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What is cyproterone?

Medication that temporarily reduces the body's response to testosterone.

It's also known as Androcur.

What does cyproterone do?

  • Body hair

    Prevents additional growth and may reduce and thin

  • Facial hair

    Prevents additional growth and may reduce and thin

  • Muscles

    Weakens and makes smaller

  • Head hair

    Prevents some forms of hair loss

  • Fertility

    Causes temporary or permanent infertility

  • Lower body

    Causes genital shrinkage, reduces erections

  • Face

    Softens skin, reduces acne

  • Libido


  • Fragrance

    Prevents change of body odour due to puberty

Who can have cyproterone?

  • This is not recommended for use with under-18s, and must not be given before the end of puberty

  • This is not normally available on the NHS, except as a temporary measure

How long does cyproterone last?

Cyproterone is taken as a tablet and effects last while the tablet is being taken. Prolonged use may have some effects that are permanent and cannot be reversed.

How do I stay safe?


There are a number of health risks associated with hormone therapies. It’s important to get regular blood tests, both to spot problems before they arise and to make sure your dosage is correct.


Taking cyproterone without also taking another sex hormone (e.g. oestrogen and/or testosterone) can cause osteoporosis.

If you’re taking cyproterone, you should also take at least a small dose of one of oestrogen or testosterone, to avoid osteoporosis. As with all hormones and hormone blockers, regular blood tests and monitoring are essential to spot any problems that arise.


Cyproterone has been linked to meningioma 1, p.236. Do not take cyproterone if you have a meningioma or a history of meningioma.

Meningioma is a type of intracranial tumour, a tumour that forms in the membranous layers surrounding the brain and spinal cord. These are usually benign, but can cause a variety of problems due to the pressure they put on the structures of the brain and nervous system. The risk of meningioma linked to cyproterone is low, but increases with cumulative dose, meaning that the more cyproterone you have taken over the course of your life, the higher the risk.

Current government advice 2 states that you should not take cyproterone if you have a meningioma or a history of meningioma, and you should be vigilant for symptoms of meningioma, which are:

  • Changes in vision
  • Hearing loss or ringing in the ears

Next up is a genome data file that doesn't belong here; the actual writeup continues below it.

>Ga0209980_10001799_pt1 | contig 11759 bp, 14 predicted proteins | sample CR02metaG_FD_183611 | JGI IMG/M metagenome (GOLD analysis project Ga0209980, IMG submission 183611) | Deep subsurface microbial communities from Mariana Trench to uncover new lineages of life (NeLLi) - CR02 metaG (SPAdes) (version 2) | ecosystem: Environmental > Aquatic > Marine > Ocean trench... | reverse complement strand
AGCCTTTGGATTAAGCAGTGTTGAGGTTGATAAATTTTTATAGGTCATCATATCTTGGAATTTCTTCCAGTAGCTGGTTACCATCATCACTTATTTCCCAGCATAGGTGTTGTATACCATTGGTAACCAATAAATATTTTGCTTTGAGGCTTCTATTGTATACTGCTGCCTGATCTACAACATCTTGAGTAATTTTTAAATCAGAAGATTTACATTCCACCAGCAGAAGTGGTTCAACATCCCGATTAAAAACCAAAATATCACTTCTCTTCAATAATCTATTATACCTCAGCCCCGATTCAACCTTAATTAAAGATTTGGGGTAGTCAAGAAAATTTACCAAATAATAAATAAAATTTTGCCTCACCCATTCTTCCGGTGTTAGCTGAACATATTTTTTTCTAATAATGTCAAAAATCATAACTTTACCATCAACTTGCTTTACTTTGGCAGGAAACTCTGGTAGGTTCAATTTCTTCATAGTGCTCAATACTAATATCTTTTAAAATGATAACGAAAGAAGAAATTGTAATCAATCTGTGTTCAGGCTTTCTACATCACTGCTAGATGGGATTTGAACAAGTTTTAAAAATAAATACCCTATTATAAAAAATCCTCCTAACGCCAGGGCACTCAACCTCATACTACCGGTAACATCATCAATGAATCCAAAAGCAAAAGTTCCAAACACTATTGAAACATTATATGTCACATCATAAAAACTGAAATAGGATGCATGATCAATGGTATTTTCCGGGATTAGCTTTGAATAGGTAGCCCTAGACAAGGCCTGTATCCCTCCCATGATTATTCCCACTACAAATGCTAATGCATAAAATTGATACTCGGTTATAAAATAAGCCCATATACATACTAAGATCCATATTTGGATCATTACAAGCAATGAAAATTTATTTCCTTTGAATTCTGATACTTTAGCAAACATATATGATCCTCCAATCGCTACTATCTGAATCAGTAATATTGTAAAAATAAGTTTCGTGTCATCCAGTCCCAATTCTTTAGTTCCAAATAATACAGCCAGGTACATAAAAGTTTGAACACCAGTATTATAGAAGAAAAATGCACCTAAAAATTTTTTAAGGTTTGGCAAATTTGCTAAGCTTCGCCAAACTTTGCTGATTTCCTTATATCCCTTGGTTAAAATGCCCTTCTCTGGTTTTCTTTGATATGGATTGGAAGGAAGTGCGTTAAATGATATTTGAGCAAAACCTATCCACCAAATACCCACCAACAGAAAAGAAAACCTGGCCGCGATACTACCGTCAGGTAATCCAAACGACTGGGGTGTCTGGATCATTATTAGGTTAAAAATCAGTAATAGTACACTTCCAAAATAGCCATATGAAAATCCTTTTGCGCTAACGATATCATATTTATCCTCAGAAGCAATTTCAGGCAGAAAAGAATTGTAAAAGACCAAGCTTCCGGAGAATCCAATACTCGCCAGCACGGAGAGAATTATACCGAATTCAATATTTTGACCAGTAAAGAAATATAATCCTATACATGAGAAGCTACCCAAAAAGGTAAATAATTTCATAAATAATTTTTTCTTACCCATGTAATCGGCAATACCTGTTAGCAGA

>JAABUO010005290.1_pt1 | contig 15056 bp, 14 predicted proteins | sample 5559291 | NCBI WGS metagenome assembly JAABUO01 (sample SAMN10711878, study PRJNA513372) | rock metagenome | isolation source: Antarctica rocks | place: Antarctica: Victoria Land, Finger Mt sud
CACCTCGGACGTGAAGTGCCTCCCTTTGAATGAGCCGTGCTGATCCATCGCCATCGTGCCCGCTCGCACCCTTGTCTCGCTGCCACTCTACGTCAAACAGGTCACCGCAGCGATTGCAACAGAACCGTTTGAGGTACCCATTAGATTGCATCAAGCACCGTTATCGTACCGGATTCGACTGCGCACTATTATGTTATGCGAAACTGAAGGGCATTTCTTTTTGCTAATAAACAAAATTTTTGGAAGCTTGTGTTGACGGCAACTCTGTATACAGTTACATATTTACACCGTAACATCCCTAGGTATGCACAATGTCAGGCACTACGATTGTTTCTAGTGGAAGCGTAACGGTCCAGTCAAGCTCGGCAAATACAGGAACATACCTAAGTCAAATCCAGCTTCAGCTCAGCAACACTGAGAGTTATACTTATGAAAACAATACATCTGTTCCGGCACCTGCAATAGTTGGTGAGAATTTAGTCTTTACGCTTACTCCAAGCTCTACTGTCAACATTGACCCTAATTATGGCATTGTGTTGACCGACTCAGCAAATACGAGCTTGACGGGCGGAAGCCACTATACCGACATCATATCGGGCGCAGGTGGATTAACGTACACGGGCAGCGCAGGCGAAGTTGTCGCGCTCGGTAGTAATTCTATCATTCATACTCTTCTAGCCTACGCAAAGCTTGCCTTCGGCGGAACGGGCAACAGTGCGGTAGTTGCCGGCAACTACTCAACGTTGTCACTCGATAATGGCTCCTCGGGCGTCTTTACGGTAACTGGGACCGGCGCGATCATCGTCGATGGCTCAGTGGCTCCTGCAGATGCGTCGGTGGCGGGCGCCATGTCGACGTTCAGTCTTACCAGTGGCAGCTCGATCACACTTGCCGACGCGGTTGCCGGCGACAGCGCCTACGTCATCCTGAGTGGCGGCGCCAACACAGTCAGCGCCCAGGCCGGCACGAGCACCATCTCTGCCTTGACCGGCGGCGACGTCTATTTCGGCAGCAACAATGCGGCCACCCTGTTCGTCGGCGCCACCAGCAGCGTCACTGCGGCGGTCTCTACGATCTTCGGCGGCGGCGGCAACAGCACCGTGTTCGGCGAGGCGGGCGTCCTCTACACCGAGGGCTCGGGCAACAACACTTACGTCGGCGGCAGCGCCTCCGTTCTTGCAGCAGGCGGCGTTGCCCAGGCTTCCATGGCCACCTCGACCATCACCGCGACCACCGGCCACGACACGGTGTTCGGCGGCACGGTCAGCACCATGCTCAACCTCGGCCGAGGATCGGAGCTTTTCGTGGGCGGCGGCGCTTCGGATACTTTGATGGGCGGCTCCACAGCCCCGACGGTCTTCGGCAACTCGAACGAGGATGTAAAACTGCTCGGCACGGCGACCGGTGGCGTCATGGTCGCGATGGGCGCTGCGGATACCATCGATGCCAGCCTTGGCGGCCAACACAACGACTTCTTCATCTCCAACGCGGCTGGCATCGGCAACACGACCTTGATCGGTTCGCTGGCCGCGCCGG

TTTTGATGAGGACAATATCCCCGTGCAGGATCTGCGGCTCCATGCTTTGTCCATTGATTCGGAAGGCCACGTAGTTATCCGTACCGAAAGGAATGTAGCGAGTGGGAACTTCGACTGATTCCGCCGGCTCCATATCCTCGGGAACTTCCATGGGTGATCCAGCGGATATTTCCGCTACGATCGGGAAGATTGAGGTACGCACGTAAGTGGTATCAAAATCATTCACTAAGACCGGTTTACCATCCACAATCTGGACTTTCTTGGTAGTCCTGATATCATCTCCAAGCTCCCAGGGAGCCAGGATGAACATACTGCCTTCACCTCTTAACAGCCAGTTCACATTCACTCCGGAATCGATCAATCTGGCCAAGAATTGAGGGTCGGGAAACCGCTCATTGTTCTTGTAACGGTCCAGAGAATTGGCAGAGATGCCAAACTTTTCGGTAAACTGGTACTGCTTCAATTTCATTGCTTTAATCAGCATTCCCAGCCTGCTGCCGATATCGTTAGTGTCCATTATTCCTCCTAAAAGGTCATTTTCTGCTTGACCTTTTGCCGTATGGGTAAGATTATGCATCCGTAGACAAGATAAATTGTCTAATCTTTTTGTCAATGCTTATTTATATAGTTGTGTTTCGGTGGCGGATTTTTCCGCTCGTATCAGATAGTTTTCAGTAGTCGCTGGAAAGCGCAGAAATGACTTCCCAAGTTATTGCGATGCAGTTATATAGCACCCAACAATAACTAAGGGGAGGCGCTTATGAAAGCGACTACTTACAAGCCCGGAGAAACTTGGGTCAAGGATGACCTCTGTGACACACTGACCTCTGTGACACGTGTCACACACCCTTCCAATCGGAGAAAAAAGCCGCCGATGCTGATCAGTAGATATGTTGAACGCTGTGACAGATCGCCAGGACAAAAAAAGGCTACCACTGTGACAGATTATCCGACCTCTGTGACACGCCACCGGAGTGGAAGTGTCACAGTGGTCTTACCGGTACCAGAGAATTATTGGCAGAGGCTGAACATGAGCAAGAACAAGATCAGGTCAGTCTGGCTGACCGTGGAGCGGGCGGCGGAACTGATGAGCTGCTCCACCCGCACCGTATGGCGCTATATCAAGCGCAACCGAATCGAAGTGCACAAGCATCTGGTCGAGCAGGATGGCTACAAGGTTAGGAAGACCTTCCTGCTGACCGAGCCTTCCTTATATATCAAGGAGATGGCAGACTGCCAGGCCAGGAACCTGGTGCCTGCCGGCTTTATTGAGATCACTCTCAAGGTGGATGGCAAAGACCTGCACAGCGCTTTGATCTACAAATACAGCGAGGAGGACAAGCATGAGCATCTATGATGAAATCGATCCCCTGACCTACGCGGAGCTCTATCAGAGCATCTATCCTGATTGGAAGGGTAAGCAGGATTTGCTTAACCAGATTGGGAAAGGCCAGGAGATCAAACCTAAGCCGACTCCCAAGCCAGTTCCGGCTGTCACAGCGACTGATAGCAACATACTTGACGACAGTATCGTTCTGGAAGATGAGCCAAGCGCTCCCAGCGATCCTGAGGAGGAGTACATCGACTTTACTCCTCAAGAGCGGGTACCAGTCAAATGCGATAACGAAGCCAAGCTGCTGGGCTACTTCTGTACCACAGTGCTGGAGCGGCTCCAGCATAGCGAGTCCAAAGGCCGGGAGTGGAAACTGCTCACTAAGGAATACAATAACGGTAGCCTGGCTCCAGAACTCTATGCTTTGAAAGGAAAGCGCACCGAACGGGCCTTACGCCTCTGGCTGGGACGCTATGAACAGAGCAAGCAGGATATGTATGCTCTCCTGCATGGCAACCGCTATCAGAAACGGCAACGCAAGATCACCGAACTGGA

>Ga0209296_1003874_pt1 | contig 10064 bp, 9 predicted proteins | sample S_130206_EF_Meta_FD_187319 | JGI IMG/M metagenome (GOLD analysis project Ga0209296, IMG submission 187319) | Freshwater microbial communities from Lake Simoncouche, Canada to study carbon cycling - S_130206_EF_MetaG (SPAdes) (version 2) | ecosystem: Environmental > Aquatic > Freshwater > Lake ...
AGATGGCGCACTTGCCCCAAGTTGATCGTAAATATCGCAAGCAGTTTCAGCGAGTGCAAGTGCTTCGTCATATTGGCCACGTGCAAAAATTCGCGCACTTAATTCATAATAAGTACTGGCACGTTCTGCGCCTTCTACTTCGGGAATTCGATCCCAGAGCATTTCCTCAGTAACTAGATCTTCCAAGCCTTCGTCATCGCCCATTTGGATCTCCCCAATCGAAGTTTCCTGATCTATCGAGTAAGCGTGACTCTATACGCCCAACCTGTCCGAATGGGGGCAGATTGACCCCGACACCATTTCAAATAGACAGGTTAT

• Loss of smell
  • Headaches that worsen with time
  • Memory loss
  • Seizures
  • Weakness in extremities

However, just because you do not have any of these symptoms does not mean you don’t have a meningioma. If you are worried that you might have a meningioma, talk to your doctor.

What should I be aware of?


Cyproterone can cause liver malfunction and depression 3, pp.170,174.


Prolonged treatment can cause infertility, erectile dysfunction and genital shrinkage. Cyproterone does not effectively remove the risk of pregnancy 4 and should not be used as a contraceptive method.

Cyproterone may cause erectile dysfunction. If this is not desired, it can be treated with sildenafil, tadalafil or vardenafil.

Are there other options?

In the UK GnRH (gonadotropin releasing hormone) agonists are generally prescribed instead, as they cause fewer side effects. These are described in more detail on the GnRH agonists page. In some cases, a short course of cyproterone is used in patients with testes receiving treatment with GnRH agonists to reduce the effects of the initial spike in testosterone levels caused by these medications 3, p.170.

How does it work?

Cyproterone acetate (Androcur) is a drug that reduces the amount that the body reacts to testosterone. It also reduces levels of the hormones that cause the body to produce testosterone 1, p.235.


  1. 1.
    Seal, Leighton J (2017) “Hormone Treatment for Transgender Adults,” in Bouman, W. P. and Arcelus, J. (eds.), The Transgender Handbook: A Guide for Transgender People, Their Families and Professionals, Nova Science Publishers Inc, pp. 227–249. Link
  2. 2.
    Medicines and Healthcare products Regulatory Agency (2020) “Cyproterone acetate: new advice to minimise risk of meningioma.” Link
  3. 3.
    Seal, Leighton J (2007) “The practical management of hormonal treatment in adults with gender dysphoria,” in Barrett, J. (ed.), Transsexual and other disorders of gender identity: A practical guide to management, Radcliffe Publishing, pp. 157–190. Link
  4. 4.
    FSRH Clinical Effectiveness Unit (2017) “Contraceptive Choices and Sexual Health for Transgender and Non-binary People.” Link

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